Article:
Write descriptive labels for links
When you include links in a document, make sure the label or text for the link accurately describes the link's purpose and the content it leads to. This will help users understand why a specific link was included in a document.
Most assistive technology software provides users with a list of the links in a document, no matter the user's current position in a document. This feature removes links from their original context, which can make it difficult for users to understand why a link might be included. Also, if a link in a document is simply the document's URL, some screen readers may end up reading the URL out letter-by-letter. Using descriptive text for links will avoid this.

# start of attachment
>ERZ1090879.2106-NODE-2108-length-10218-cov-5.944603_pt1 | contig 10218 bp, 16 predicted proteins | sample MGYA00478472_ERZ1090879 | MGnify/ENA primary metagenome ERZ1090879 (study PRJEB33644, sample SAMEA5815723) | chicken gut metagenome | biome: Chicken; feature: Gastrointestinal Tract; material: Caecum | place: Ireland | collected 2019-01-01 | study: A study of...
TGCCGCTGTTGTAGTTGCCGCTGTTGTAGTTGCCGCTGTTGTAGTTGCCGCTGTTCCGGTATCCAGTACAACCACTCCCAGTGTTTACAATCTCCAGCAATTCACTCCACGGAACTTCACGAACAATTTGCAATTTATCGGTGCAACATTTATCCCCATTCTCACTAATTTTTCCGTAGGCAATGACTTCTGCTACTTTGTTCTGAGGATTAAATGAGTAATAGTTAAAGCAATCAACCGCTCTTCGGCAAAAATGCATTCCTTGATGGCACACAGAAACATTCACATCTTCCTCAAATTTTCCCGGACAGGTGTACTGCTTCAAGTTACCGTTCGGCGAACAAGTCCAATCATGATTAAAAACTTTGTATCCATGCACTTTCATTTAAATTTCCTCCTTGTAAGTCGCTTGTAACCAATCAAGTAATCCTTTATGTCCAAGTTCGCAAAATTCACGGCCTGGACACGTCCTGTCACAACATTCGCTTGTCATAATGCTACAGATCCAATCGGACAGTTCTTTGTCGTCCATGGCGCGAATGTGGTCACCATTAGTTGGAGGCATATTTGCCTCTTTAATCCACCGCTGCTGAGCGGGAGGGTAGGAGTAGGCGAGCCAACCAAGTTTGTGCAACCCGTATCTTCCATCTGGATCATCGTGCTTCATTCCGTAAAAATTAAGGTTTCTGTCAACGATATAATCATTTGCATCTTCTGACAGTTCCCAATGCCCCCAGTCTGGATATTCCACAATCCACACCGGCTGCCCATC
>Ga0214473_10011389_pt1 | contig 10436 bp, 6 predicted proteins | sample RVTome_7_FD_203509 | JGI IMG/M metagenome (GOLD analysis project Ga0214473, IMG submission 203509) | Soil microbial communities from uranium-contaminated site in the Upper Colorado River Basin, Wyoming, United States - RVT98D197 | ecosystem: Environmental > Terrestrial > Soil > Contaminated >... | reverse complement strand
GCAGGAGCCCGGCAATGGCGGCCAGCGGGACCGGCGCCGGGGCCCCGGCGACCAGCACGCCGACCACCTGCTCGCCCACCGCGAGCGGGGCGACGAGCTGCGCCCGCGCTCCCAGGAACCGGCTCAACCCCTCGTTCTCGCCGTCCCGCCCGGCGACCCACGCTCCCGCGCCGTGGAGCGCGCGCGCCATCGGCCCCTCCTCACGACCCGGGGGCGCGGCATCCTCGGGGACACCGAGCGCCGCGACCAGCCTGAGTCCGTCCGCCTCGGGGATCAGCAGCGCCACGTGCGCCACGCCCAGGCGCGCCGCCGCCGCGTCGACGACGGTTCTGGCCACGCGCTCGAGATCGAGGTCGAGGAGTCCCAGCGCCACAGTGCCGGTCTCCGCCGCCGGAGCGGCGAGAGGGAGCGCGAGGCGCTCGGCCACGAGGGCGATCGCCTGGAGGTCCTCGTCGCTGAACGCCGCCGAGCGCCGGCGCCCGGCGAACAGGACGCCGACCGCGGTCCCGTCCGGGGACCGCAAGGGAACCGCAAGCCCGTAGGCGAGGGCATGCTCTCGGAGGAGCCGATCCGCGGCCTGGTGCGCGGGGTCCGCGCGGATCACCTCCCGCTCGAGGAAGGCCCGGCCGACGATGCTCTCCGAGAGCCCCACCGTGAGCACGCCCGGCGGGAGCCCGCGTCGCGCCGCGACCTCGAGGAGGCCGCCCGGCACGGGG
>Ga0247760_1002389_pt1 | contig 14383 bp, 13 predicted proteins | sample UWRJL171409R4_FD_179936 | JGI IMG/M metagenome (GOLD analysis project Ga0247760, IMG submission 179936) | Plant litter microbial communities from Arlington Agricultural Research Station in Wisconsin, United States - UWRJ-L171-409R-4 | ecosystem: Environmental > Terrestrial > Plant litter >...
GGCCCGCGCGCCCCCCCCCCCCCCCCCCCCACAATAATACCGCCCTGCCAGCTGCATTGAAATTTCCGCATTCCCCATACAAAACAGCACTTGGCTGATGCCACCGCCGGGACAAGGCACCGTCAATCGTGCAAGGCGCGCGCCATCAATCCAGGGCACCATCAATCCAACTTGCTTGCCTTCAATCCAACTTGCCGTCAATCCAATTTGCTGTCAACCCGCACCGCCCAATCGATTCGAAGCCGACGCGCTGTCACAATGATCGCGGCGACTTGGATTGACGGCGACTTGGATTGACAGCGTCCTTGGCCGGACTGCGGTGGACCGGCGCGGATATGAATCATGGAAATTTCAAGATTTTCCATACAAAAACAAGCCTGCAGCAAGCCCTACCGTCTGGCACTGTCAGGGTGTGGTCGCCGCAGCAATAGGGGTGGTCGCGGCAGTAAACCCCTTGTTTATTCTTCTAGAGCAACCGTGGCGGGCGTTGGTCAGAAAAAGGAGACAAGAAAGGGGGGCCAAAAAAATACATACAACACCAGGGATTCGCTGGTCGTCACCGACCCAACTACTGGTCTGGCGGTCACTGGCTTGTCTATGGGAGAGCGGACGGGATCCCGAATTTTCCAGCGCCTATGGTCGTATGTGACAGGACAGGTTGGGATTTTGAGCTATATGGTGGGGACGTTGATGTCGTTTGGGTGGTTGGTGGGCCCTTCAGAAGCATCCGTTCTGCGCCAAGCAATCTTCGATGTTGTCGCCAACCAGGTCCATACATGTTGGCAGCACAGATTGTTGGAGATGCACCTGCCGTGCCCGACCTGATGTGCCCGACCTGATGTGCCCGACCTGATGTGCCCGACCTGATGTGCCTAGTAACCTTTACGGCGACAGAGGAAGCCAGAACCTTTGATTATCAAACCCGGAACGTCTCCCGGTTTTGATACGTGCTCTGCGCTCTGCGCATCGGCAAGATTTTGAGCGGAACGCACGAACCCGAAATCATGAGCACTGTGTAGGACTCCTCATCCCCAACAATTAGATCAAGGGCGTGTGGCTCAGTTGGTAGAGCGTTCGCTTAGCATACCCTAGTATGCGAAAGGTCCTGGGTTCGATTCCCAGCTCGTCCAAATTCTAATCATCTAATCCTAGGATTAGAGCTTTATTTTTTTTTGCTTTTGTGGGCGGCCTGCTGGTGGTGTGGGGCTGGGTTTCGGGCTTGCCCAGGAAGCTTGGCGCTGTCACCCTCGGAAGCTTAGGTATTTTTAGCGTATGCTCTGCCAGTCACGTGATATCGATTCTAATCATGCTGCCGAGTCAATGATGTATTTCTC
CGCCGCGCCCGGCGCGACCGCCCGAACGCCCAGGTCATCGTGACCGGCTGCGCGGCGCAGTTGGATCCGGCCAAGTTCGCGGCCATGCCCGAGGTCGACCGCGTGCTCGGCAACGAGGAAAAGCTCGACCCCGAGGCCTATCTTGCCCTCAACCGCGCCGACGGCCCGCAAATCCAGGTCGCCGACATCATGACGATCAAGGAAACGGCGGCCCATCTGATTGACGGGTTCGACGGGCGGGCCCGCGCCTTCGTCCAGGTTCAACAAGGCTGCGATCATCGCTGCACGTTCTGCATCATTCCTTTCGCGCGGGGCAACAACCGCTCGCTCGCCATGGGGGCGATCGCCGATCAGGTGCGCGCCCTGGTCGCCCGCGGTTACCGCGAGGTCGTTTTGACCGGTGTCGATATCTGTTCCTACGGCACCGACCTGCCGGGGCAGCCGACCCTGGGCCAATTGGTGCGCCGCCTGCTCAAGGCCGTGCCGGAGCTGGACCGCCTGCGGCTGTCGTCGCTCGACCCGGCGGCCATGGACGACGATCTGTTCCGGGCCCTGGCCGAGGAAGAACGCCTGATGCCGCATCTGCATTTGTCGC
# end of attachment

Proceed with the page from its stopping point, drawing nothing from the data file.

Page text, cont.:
When writing descriptive text for links, avoid using common, nondescriptive phrases like "learn more" or "click here", or using only the URL. For example, "For more information," will sound clearer and more useful to those using screen readers than "For more information on certificate series, ".
If creating a document that is intended for print, as opposed to electronic use, you should provide both descriptive text and the full URL.